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A GOOD Exit: Good for VCs, Bad For Microsoft

Mobile E-mail middleware provider Good Technology was sold to Motorola yesterday.  I have written about the mobile e-mail middleware market in the past and the vast sums of VC money that it has consumed.  Good consumed the most of anybody, almost $250M and had a long roster of some of Silicon Valley's finest as investors.

As good as Good was at raising money it was apparently even better at spending it.  I got a call in May from a retail broker, of all people, pitching me on the virtues of Good's Series E or F or Z (I can't remember) and this was less than 3 months after they had announced raising another $20M.  Not only was I dumbstruck that a retail broker was pitching Good's stock as though it were the stock de jour, but I was equally stunned that they were out looking for money only 3 months after raising $20M and only 15 months after they had closed another $65M.  I'm no math major, but if you raised $85M in 15 months and are already looking for more, you are probably burning $4-5M/month.  I guess I'll never know exactly what they were burning a month because I declined to go the San Francisco Airport Marriott and hear their pitch with whomever else this broker had rounded up off the street.

Not that it matters either as the Silicon Valley rumor mill (at least the part I am plugged into) puts the exit value at around $500M, give or take some escrow and indemnities here or there, which means that Good's investors actually made out, well ... good, real good.  Of course that could be totally wrong, but it's now being reported by respectable news organizations so it sounds like it is a good number.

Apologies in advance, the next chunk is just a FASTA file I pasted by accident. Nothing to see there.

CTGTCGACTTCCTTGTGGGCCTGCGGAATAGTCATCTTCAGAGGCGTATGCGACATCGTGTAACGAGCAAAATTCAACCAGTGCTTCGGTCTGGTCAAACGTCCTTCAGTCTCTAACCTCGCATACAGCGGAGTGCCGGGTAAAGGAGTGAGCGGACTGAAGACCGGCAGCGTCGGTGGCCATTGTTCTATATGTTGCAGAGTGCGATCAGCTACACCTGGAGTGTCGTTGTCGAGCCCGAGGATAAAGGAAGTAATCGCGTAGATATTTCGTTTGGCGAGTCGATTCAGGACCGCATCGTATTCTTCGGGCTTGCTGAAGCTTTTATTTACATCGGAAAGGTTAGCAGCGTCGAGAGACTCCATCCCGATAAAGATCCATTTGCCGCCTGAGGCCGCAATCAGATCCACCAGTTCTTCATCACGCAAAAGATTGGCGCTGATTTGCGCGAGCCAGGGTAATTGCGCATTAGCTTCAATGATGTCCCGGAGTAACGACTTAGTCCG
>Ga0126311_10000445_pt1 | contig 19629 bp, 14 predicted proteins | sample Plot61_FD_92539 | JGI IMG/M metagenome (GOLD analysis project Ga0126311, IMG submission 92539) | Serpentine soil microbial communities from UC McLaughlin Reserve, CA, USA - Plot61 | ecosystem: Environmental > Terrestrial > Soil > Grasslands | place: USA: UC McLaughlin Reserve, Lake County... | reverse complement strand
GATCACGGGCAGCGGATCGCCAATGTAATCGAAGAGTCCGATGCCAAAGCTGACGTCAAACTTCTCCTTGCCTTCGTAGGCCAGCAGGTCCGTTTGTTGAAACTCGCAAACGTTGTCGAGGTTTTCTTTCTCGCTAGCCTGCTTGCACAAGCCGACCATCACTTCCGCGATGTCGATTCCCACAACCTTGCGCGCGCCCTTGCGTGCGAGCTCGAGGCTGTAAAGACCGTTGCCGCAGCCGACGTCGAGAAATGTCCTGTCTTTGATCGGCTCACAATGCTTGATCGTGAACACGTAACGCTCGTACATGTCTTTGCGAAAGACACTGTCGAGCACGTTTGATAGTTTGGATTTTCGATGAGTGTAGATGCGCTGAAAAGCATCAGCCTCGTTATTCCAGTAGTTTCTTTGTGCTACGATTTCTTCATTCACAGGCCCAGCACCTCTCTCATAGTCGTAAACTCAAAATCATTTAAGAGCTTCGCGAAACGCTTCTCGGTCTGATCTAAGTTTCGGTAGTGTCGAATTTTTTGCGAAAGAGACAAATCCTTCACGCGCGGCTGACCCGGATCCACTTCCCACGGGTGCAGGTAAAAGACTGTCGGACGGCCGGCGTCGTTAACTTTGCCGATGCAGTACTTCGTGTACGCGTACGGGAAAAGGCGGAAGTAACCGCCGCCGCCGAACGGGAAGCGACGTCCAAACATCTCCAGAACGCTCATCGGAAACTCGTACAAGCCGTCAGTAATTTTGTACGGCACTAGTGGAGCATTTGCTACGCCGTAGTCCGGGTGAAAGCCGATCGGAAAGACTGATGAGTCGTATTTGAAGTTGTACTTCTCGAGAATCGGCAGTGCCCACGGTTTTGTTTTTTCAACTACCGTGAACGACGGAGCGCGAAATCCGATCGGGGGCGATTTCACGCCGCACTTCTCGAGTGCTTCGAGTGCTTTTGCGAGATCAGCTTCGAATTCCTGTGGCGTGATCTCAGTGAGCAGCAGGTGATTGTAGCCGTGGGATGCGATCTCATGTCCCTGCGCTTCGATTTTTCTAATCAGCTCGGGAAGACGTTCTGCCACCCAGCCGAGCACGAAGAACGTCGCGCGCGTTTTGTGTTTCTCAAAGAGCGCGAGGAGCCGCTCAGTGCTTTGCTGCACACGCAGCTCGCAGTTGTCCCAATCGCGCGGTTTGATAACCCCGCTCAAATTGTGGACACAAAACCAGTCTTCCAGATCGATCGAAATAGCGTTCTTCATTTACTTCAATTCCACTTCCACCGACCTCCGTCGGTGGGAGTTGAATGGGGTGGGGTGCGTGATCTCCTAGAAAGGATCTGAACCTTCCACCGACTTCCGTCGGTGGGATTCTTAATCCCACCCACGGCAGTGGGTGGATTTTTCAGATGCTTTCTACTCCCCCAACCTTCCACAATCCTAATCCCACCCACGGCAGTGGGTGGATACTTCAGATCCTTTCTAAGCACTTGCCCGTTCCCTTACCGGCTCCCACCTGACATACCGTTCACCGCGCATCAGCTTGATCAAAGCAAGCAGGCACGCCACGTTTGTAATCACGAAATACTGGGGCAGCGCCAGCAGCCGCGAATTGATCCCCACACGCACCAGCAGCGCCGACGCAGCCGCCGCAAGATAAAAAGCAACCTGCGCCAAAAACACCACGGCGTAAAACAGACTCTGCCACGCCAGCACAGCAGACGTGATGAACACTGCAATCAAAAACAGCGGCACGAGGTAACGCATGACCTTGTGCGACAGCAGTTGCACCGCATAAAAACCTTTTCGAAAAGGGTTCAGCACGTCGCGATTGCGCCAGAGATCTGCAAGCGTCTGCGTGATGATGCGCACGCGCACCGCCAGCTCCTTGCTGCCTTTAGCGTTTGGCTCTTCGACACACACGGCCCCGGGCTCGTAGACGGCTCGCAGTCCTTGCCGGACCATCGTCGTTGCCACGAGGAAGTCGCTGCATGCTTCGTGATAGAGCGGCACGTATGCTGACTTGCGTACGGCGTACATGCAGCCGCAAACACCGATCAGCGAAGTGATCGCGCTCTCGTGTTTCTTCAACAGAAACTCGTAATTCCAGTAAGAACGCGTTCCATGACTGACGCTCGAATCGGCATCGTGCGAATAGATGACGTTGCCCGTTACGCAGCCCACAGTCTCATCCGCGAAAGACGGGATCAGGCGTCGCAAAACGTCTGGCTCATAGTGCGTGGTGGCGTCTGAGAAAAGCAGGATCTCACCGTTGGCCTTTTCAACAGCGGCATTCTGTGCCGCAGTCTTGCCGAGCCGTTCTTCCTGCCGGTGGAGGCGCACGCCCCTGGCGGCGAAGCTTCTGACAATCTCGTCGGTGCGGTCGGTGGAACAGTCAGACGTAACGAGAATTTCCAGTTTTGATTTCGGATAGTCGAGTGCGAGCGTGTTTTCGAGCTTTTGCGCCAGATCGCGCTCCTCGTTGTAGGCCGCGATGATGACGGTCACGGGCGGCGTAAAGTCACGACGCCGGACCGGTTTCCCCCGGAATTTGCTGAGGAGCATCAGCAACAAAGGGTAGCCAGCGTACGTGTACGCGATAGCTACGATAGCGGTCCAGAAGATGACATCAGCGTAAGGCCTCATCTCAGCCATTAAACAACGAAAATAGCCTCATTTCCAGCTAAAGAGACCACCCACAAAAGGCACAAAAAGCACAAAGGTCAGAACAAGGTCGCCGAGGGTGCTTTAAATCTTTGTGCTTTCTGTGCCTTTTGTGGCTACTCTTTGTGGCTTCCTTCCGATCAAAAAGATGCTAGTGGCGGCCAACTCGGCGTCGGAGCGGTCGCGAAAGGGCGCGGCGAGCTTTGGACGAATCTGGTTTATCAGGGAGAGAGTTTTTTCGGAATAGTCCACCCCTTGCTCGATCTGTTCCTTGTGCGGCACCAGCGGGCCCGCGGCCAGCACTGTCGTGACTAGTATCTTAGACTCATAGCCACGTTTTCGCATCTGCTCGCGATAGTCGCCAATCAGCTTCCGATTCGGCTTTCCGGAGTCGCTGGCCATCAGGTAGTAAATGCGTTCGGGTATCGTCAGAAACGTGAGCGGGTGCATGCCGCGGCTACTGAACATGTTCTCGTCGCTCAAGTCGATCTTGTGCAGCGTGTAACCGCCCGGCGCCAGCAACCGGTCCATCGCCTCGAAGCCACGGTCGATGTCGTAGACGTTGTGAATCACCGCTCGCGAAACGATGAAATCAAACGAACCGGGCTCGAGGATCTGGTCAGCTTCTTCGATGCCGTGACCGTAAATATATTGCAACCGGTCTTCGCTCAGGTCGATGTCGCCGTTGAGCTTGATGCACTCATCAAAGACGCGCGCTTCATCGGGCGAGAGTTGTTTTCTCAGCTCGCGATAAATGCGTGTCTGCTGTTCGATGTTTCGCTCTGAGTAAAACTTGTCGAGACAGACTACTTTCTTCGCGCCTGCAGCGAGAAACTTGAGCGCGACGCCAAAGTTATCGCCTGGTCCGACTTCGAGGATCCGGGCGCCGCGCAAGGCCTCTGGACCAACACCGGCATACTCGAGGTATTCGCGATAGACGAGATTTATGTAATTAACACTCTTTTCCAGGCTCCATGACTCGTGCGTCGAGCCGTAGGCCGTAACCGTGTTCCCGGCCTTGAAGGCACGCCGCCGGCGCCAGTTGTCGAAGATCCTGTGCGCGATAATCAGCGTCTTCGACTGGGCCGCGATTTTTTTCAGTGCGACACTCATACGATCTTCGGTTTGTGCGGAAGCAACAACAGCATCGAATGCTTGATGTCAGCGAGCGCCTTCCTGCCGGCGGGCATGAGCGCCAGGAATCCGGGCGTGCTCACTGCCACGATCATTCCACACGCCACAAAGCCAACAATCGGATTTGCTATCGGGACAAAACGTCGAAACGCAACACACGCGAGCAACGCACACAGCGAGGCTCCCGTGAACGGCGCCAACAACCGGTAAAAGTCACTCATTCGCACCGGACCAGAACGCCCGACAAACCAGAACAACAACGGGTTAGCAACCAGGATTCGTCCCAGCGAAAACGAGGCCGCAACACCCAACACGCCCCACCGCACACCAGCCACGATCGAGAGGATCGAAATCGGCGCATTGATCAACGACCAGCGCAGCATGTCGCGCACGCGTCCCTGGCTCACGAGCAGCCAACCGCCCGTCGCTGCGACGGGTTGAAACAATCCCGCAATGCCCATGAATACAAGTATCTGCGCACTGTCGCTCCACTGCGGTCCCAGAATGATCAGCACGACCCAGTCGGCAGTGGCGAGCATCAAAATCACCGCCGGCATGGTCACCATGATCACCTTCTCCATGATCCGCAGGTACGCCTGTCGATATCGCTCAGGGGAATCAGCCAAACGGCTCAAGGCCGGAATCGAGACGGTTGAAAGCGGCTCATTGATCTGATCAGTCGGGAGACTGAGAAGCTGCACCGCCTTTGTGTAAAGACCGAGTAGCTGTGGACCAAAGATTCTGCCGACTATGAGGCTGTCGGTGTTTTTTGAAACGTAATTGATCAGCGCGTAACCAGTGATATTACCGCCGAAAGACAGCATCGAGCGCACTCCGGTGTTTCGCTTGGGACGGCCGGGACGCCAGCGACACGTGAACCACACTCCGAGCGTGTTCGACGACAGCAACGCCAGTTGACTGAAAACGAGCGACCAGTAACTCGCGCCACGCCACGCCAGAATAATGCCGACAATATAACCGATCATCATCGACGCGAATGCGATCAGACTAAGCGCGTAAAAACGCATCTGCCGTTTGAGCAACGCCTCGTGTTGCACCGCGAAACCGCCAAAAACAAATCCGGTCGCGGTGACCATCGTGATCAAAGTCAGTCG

A 2X To Be Proud Of

A 2X on $250 in PIC might not seem like much, but from my perspective it is absolutely heroic given that there's a very real chance that Good would have been out of business in a few years if not a few quarters.   No they wouldn't be out of business because they had run out of money (they were apparently too good at fundraising to do that), they would be out of business because Microsoft has started literally giving away the same functionality, the only catch, and it's admittedly a big one, is that you have to have a phone with Microsoft Windows Mobile on it.

Its' Hard To Compete With Free And Easy
I just so happen to have such a phone (the Treo 700wx) and was amused to find when I first powered it up that Good Technology's software was prominently displayed on the phone and offered as a solution for accessing my Exchange server.  So I faced an excruciating dilemma:  I could either A) Pay Good a $30 a software license and then pay my hosting company a monthly service fee of $20/month or $240/year (per phone mind you) or I could B) Get the same exact "push e-mail" functionality as Good offers absolutely free by taking 1 minute to enter my exchange log-in details into my phone.  No software to install, no bills to pay. Needless to say this was not a hard decision.

However if one did not know that this functionality was released by Microsoft in Q1 06 for free and yet desperately wanted "push e-mail" functionality, there's a good chance you would dutifully sign up with Good and pay them there $240/year.  It's not like Sprint, Good or my hosting provider went out of their way to mention this, after all they are all getting a piece of the action and thus don't have a big incentive to point out that I am wasting $270 on them.